Friday, April 20, 2012
Point of view in stories makes a novel as significantly noticeable as genre. Whether you write in first person or third person, or even the anachronistic storytelling second person, editorial standards demand you don’t switch at random. I can understand this to some extent although the golden rule of ‘there are no rules when it works’ apply here as always. It would be extremely difficult to go from first to third and back again without the reader bailing on us. I’ve only done first person once and it took me nearly half the book to get comfortable. When your fictional world is created in first person POV, every action, every scene, and every thought must be related by that main character. You can get a little something going in dialogue interchange, but even that must be perceived by the main character.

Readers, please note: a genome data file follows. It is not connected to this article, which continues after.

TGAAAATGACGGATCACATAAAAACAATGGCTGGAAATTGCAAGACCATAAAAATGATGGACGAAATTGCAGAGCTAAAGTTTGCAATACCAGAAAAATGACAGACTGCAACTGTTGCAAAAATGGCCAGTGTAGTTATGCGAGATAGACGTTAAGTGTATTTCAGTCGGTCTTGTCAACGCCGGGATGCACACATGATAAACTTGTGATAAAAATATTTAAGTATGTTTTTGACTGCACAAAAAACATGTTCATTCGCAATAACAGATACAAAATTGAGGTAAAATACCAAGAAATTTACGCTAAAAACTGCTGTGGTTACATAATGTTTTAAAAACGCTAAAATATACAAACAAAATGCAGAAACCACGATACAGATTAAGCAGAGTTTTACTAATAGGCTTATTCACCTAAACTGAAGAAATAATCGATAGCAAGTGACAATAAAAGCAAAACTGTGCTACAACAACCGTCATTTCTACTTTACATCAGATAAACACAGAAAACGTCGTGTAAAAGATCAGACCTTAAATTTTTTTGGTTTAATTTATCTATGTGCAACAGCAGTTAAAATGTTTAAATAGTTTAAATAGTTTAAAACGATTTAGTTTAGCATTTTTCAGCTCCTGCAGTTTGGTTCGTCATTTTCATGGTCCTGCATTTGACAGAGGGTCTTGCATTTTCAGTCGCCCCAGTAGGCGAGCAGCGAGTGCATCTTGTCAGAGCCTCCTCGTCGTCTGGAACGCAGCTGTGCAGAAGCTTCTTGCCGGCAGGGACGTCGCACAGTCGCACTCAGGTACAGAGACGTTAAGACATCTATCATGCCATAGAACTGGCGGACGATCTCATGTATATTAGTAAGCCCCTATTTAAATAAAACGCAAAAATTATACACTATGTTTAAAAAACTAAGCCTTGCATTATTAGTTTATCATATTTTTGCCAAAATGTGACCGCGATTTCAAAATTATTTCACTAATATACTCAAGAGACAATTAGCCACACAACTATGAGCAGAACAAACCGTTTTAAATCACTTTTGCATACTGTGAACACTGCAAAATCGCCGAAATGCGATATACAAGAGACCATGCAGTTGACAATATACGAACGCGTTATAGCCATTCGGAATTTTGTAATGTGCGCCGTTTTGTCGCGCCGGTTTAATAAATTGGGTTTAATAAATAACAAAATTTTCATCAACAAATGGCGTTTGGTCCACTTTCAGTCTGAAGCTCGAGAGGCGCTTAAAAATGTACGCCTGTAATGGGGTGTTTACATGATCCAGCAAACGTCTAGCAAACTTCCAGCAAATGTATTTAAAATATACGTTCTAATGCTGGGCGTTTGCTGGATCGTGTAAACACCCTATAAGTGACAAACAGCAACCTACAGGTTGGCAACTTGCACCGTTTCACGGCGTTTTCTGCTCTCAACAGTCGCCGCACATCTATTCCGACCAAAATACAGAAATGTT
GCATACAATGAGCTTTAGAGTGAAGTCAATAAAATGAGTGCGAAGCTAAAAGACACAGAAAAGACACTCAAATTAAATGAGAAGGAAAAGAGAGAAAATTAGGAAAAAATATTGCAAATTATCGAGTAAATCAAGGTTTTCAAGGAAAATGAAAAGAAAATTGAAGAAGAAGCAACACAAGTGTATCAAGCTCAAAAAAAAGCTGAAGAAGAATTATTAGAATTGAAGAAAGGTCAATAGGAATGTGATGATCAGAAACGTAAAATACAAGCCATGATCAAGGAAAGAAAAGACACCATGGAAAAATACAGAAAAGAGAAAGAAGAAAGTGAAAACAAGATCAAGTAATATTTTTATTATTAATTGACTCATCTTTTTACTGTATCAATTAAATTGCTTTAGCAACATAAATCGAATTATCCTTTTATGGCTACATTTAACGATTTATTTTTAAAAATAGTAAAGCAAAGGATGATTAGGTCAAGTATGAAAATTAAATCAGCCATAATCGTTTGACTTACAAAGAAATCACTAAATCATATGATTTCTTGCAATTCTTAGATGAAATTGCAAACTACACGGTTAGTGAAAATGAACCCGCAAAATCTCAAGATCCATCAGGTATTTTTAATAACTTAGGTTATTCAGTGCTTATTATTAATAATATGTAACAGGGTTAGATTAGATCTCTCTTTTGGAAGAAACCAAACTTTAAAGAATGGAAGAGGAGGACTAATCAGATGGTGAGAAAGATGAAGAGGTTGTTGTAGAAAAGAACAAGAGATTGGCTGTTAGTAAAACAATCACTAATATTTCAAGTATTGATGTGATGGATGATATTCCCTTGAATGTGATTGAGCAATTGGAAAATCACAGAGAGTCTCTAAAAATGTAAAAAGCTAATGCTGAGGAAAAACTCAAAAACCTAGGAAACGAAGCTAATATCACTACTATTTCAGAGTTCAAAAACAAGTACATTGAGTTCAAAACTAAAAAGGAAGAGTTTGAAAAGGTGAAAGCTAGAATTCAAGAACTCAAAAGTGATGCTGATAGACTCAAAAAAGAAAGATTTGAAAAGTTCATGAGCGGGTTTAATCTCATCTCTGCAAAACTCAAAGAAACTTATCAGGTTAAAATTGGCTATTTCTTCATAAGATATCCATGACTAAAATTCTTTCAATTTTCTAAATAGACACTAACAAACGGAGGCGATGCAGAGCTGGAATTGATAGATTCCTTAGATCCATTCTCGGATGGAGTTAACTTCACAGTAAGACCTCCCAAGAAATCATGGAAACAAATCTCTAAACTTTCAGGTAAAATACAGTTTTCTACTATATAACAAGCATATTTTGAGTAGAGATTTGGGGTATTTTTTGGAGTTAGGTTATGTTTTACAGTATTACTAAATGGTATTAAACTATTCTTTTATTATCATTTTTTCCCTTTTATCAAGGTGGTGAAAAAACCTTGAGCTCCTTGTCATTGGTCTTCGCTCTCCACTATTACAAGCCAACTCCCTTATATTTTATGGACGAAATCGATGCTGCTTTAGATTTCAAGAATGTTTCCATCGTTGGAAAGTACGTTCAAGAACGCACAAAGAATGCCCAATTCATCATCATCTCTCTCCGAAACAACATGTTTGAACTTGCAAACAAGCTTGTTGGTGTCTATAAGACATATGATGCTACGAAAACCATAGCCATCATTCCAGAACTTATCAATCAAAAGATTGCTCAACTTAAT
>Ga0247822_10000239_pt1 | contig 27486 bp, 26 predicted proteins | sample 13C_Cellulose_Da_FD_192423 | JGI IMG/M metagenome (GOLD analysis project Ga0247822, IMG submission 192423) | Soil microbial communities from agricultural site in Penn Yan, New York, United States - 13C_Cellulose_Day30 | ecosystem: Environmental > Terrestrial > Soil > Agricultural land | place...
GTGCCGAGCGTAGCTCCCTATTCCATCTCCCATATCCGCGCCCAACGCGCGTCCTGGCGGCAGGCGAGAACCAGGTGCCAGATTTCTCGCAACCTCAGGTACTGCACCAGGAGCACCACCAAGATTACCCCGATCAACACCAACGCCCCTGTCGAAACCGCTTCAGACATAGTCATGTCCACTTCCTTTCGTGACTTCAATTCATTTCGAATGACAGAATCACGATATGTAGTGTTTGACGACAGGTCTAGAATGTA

The omniscient factor of third person POV drew me in as a writer. I love reading a novel with POV changes even in the midst of the same scene – and believe me, before the editorial nation went to war using the head-hopping banner, it was done regularly. It still is by some of the big names. What this foolish affectation no-no does is strip third person POV of a very appealing tool. If we want to create a scene where the hero and heroine interact with comical or romantic inner dialogue, we as writers are forbidden to do so without breaking the scene up, no matter how plain it is to the reader about which character is speaking and thinking. Granted, getting an agent or publisher to even look at an unknown writer’s novel rivals hitting the lottery or being struck by lightning lately – so, having a few creative tools stripped from our writer’s toolbox shouldn’t really bother us, right? Wrong! It bothers me. :)